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Pad Kee Mao AKA Drunken Noodles

Pad Kee Mao, AKA Drunken Noodles, are both the perfect meal to eat with a crisp, cold beer and an incredible cure for a hangover if you drink too many!

low angle shot of a plate of pad kee mao or drunken noodles with basil leaves on top.

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Flat rice noodles are stir fried with a savory sauce, spicy chiles, Thai basil, vegetables, and usually some sort of meat or tofu. It’s a filling and deeply satisfying meal or late night snack.

Pad Kee Mao is a popular street food in Thailand, where you can buy a heaping plate from a cart and add extra seasonings like crushed hot pepper, pickled chiles in chile-spiked vinegar, or chile paste.

In restaurants in the US, you’ll see Drunken Noodles with a choice of meats (chicken, pork, beef, shrimp) or tofu. In Thailand, you’ll mostly see Chicken Pad Kee Mao.

The sauce is a combination of soy sauce (I use both light soy sauce and dark soy sauce), oyster sauce, fish sauce, and palm sugar or brown sugar.

Why You’ll Love Chicken Pad Kee Mao

  • These Drunken Noodles are super quick and easy to make.
  • They’ll satisfy your cravings for starchy noodles and savory and spicy flavors.
  • You can adjust this dish to the ingredients you have on hand. You can use a different meat (try pork, beef, shrimp, or tofu) or different vegetables.
A forkful of pad kee mao noodles.

Pad Kee Mao vs Pad See Ew

What is the difference between Pad Kee Mao and Pad See Ew? Both of these noodle dishes use wide, flat rice noodles, but the differences are found in the sauces, seasonings, and vegetables that make up the dishes.

Pad See Ew has a dark, thick, sweet and savory soy sauce based sauce. The dish almost always contains Chinese broccoli or gai lan and egg. Pad See Ew is often made with pork or chicken.

Drunken Noodles sauce is a lighter savory sauce made from garlic, ginger, oyster sauce, soy sauce, and fish sauce. It has a touch of sweetness but is not as sweet as the sauce for Pad See Ew. Pad Kee Mao usually contains chicken. It is meant to be a bit spicy and contains hot peppers. It also has an herbaceous note from Thai basil.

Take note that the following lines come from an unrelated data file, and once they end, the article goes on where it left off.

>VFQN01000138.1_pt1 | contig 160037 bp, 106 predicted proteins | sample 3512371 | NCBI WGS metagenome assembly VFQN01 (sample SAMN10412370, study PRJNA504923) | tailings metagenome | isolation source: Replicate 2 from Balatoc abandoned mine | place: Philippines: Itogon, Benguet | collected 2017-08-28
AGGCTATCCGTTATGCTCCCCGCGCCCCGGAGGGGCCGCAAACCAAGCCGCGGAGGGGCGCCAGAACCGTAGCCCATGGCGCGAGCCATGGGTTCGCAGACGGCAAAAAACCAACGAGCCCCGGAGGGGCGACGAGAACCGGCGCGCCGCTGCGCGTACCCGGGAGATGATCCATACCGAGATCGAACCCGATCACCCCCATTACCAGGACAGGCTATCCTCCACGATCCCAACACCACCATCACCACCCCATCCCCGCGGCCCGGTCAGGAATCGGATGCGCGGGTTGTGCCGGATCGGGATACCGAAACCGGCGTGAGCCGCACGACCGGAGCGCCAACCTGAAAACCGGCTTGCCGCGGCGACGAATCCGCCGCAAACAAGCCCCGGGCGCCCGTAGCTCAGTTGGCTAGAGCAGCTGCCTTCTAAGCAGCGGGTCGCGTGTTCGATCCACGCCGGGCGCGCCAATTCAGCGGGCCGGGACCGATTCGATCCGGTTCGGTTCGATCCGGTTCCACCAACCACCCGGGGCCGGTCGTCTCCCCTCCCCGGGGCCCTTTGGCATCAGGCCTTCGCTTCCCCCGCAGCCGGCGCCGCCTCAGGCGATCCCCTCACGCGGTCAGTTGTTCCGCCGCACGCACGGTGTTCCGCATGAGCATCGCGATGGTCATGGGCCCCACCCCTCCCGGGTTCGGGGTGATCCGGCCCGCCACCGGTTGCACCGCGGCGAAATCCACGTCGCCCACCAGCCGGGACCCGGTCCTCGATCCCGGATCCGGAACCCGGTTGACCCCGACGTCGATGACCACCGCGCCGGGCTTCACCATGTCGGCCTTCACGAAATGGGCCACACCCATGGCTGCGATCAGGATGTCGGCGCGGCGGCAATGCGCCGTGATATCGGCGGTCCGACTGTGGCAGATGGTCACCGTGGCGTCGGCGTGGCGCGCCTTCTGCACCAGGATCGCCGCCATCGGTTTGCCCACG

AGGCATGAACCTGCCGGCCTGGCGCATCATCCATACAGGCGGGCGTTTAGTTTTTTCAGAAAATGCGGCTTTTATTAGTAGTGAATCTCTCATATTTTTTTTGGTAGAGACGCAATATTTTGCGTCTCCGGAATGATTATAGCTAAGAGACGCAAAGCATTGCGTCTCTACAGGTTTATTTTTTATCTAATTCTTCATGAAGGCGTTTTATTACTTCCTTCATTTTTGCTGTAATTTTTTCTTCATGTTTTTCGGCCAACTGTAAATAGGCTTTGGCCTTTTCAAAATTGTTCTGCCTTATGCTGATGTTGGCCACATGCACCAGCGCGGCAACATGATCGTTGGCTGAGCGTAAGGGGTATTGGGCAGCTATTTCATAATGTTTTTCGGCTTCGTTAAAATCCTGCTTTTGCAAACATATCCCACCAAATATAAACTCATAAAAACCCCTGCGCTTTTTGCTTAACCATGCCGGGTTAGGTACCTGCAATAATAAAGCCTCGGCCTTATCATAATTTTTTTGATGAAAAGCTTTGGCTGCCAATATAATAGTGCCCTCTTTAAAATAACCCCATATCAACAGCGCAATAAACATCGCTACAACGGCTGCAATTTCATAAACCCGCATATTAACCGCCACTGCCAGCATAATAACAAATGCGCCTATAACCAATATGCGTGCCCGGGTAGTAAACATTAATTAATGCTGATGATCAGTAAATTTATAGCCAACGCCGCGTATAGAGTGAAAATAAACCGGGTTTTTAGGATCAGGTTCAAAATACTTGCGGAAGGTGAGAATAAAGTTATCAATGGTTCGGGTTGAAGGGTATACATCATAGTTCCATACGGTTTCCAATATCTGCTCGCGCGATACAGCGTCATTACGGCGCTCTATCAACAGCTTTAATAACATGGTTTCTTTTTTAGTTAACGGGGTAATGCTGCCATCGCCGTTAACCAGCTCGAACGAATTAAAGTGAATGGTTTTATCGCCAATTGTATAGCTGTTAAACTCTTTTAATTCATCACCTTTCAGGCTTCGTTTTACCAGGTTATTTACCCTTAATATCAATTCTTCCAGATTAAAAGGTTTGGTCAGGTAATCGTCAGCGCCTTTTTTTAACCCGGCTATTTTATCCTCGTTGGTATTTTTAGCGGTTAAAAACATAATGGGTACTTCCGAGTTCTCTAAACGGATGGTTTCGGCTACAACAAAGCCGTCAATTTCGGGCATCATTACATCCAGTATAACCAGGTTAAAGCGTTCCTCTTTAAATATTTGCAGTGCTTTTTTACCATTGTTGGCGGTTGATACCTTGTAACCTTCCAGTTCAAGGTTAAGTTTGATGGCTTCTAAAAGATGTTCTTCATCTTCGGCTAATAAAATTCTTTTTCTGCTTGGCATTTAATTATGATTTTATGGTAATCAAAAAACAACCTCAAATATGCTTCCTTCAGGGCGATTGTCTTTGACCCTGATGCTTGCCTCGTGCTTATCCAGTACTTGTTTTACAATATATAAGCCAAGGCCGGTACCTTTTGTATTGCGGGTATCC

Pad Kee Mao vs Pad Thai

Pad Thai also uses wide flat rice noodles, but not as wide as either Pad Kee Mao or Pad See Ew. Tamarind paste and fish sauce make up the basis for the sauce for Pad Thai.

As a result, the flavor is more sweet and tangy. Like Pad See Ew, it usually contains egg. You can make Pad Thai vegetarian or you can add chicken, pork, shrimp, or other proteins.

The noodles are much less saucy than either of the other two dishes. Pad Thai is usually garnished with chopped peanuts and lime juice. Add your own crushed hot chiles or chile spiked vinegar if you like.

Overhead shot of the ingredients needed to make pad see mao.

Ingredients You Need

For the complete list of ingredients with quantities and detailed prep and cooking instructions, please see the recipe card that appears at the end of this post.

The list of ingredients you need to make this Pad Kee Mao recipe is not super long. You can get the rice noodles, light and dark soy sauce, oyster sauce, and fish sauce in any Asian market if they’re not available in your regular supermarket. Here’s what you need:

  • Noodles: Use flat wide rice noodles, also called rice stick noodles. Ideally, these will be wider than the noodles used for Pad Thai, but you can use Pad Thai noodles in a pinch. I usually use dried rice noodles because they are just easier to find. They’re easier to stock in the pantr, too, for when those late-night munchies hit. If you want to use fresh rice noodles, just make sure to follow the preparation instructions and don’t overcook them.
  • Oil: Use any neutral flavored cooking oil you like, such as canola oil, safflower oil, peanut oil, etc.
  • Garlic, ginger, and onion: These aromatics help form a base of flavor for the sauce.
  • Chicken: Use skinless boneless chicken thighs. Chicken thigh meat or dark meat is more tender and flavorful than chicken breast. If you only have chicken breast, though, you can substitute it.
  • Bell peppers: You can use any assortment of bell peppers here. I like to use two different colors but you can use only green or only red or orange if you like.
  • Chile peppers: I usually use green serrano peppers. You can substitute long Thai chile peppers if you have them or jalapeno peppers.
  • Thai basil: Thai basil is a bit different from “regular basil” (which is usually Italian basil). It has a purple stem and narrower, sturdier leaves. While regular basil is mild and sweet, Thai basil is spicier with a hint of anise or licorice. Thai holy basil is a different type of basil, too. It is actually more similar to sweet Italian basil than to Thai basil. But Thai holy basil is harder to find in the US. If you don’t have Thai basil, you can substitute regular basil, but the flavor won’t be as authentic.
  • Soy sauce (dark and light): Light sauce is very thin and mildly flavored. Dark soy sauce is dark, syrupy, and intense. Using both balances the flavors. You can also substitute just regular soy sauce for both of these.
  • Thai fish sauce: Called nam pla in Thai, this salty condiment is more pungent than Vietnamese fish sauce. You can use either here.
  • Sugar: I love using palm sugar in Thai cooking. If you don’t have it, you can substitute regular brown sugar (dark or light).